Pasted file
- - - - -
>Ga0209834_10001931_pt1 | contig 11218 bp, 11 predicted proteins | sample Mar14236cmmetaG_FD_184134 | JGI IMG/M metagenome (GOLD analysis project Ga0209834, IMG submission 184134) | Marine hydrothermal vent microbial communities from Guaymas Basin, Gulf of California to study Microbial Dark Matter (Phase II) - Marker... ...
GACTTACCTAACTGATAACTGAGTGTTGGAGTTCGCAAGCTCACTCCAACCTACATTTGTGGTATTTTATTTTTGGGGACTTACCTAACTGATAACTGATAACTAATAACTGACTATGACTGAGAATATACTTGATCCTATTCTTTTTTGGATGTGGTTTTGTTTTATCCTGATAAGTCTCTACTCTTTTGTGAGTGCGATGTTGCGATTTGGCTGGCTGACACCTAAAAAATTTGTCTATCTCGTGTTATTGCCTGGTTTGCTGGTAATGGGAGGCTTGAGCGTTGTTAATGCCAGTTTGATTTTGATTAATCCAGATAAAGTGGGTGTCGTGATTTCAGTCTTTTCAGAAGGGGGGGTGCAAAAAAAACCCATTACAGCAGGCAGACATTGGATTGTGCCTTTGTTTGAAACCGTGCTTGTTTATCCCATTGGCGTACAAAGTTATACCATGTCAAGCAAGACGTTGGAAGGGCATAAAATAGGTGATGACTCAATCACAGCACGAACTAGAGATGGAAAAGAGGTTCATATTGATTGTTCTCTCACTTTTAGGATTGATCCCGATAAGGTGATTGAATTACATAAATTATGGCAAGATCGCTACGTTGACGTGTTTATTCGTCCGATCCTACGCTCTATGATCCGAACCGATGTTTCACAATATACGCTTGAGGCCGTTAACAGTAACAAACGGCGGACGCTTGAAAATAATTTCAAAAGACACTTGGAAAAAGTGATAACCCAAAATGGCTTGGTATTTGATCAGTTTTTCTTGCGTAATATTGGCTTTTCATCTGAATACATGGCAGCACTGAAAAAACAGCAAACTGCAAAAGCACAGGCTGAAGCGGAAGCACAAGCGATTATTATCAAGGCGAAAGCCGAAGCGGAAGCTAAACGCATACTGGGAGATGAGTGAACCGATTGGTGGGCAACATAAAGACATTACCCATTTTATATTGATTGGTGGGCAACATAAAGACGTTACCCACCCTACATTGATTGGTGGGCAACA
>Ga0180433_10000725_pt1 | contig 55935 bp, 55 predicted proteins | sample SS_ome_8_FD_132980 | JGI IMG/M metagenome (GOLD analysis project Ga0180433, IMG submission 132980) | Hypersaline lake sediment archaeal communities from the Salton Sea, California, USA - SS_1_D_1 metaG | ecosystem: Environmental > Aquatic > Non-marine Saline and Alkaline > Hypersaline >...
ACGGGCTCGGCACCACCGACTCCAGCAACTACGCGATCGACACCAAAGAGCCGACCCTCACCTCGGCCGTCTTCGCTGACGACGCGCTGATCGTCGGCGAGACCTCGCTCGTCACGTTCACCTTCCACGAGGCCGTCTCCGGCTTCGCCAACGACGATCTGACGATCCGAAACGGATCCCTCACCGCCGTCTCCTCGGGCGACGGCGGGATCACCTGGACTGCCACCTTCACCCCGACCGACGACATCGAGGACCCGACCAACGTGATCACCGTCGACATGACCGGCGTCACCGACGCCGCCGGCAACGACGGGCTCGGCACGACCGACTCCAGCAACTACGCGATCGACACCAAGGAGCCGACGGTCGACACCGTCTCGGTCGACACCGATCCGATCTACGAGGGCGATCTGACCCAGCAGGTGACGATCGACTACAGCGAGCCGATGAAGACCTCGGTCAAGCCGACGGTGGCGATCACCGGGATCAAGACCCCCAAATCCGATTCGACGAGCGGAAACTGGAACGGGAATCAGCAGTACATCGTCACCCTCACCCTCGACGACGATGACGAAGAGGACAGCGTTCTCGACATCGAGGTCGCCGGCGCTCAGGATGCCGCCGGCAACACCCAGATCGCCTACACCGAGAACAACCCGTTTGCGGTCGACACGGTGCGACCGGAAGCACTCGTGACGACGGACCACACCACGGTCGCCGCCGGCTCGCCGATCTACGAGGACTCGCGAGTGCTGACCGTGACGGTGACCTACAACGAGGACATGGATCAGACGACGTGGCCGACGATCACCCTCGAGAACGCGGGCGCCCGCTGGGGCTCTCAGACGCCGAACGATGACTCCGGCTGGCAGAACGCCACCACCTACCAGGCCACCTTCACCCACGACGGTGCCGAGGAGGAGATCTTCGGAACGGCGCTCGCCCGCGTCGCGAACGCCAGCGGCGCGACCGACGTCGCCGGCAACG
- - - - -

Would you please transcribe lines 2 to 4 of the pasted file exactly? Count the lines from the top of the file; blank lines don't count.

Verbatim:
GACTTACCTAACTGATAACTGAGTGTTGGAGTTCGCAAGCTCACTCCAACCTACATTTGTGGTATTTTATTTTTGGGGACTTACCTAACTGATAACTGATAACTAATAACTGACTATGACTGAGAATATACTTGATCCTATTCTTTTTTGGATGTGGTTTTGTTTTATCCTGATAAGTCTCTACTCTTTTGTGAGTGCGATGTTGCGATTTGGCTGGCTGACACCTAAAAAATTTGTCTATCTCGTGTTATTGCCTGGTTTGCTGGTAATGGGAGGCTTGAGCGTTGTTAATGCCAGTTTGATTTTGATTAATCCAGATAAAGTGGGTGTCGTGATTTCAGTCTTTTCAGAAGGGGGGGTGCAAAAAAAACCCATTACAGCAGGCAGACATTGGATTGTGCCTTTGTTTGAAACCGTGCTTGTTTATCCCATTGGCGTACAAAGTTATACCATGTCAAGCAAGACGTTGGAAGGGCATAAAATAGGTGATGACTCAATCACAGCACGAACTAGAGATGGAAAAGAGGTTCATATTGATTGTTCTCTCACTTTTAGGATTGATCCCGATAAGGTGATTGAATTACATAAATTATGGCAAGATCGCTACGTTGACGTGTTTATTCGTCCGATCCTACGCTCTATGATCCGAACCGATGTTTCACAATATACGCTTGAGGCCGTTAACAGTAACAAACGGCGGACGCTTGAAAATAATTTCAAAAGACACTTGGAAAAAGTGATAACCCAAAATGGCTTGGTATTTGATCAGTTTTTCTTGCGTAATATTGGCTTTTCATCTGAATACATGGCAGCACTGAAAAAACAGCAAACTGCAAAAGCACAGGCTGAAGCGGAAGCACAAGCGATTATTATCAAGGCGAAAGCCGAAGCGGAAGCTAAACGCATACTGGGAGATGAGTGAACCGATTGGTGGGCAACATAAAGACATTACCCATTTTATATTGATTGGTGGGCAACATAAAGACGTTACCCACCCTACATTGATTGGTGGGCAACA
>Ga0180433_10000725_pt1 | contig 55935 bp, 55 predicted proteins | sample SS_ome_8_FD_132980 | JGI IMG/M metagenome (GOLD analysis project Ga0180433, IMG submission 132980) | Hypersaline lake sediment archaeal communities from the Salton Sea, California, USA - SS_1_D_1 metaG | ecosystem: Environmental > Aquatic > Non-marine Saline and Alkaline > Hypersaline >...
ACGGGCTCGGCACCACCGACTCCAGCAACTACGCGATCGACACCAAAGAGCCGACCCTCACCTCGGCCGTCTTCGCTGACGACGCGCTGATCGTCGGCGAGACCTCGCTCGTCACGTTCACCTTCCACGAGGCCGTCTCCGGCTTCGCCAACGACGATCTGACGATCCGAAACGGATCCCTCACCGCCGTCTCCTCGGGCGACGGCGGGATCACCTGGACTGCCACCTTCACCCCGACCGACGACATCGAGGACCCGACCAACGTGATCACCGTCGACATGACCGGCGTCACCGACGCCGCCGGCAACGACGGGCTCGGCACGACCGACTCCAGCAACTACGCGATCGACACCAAGGAGCCGACGGTCGACACCGTCTCGGTCGACACCGATCCGATCTACGAGGGCGATCTGACCCAGCAGGTGACGATCGACTACAGCGAGCCGATGAAGACCTCGGTCAAGCCGACGGTGGCGATCACCGGGATCAAGACCCCCAAATCCGATTCGACGAGCGGAAACTGGAACGGGAATCAGCAGTACATCGTCACCCTCACCCTCGACGACGATGACGAAGAGGACAGCGTTCTCGACATCGAGGTCGCCGGCGCTCAGGATGCCGCCGGCAACACCCAGATCGCCTACACCGAGAACAACCCGTTTGCGGTCGACACGGTGCGACCGGAAGCACTCGTGACGACGGACCACACCACGGTCGCCGCCGGCTCGCCGATCTACGAGGACTCGCGAGTGCTGACCGTGACGGTGACCTACAACGAGGACATGGATCAGACGACGTGGCCGACGATCACCCTCGAGAACGCGGGCGCCCGCTGGGGCTCTCAGACGCCGAACGATGACTCCGGCTGGCAGAACGCCACCACCTACCAGGCCACCTTCACCCACGACGGTGCCGAGGAGGAGATCTTCGGAACGGCGCTCGCCCGCGTCGCGAACGCCAGCGGCGCGACCGACGTCGCCGGCAACG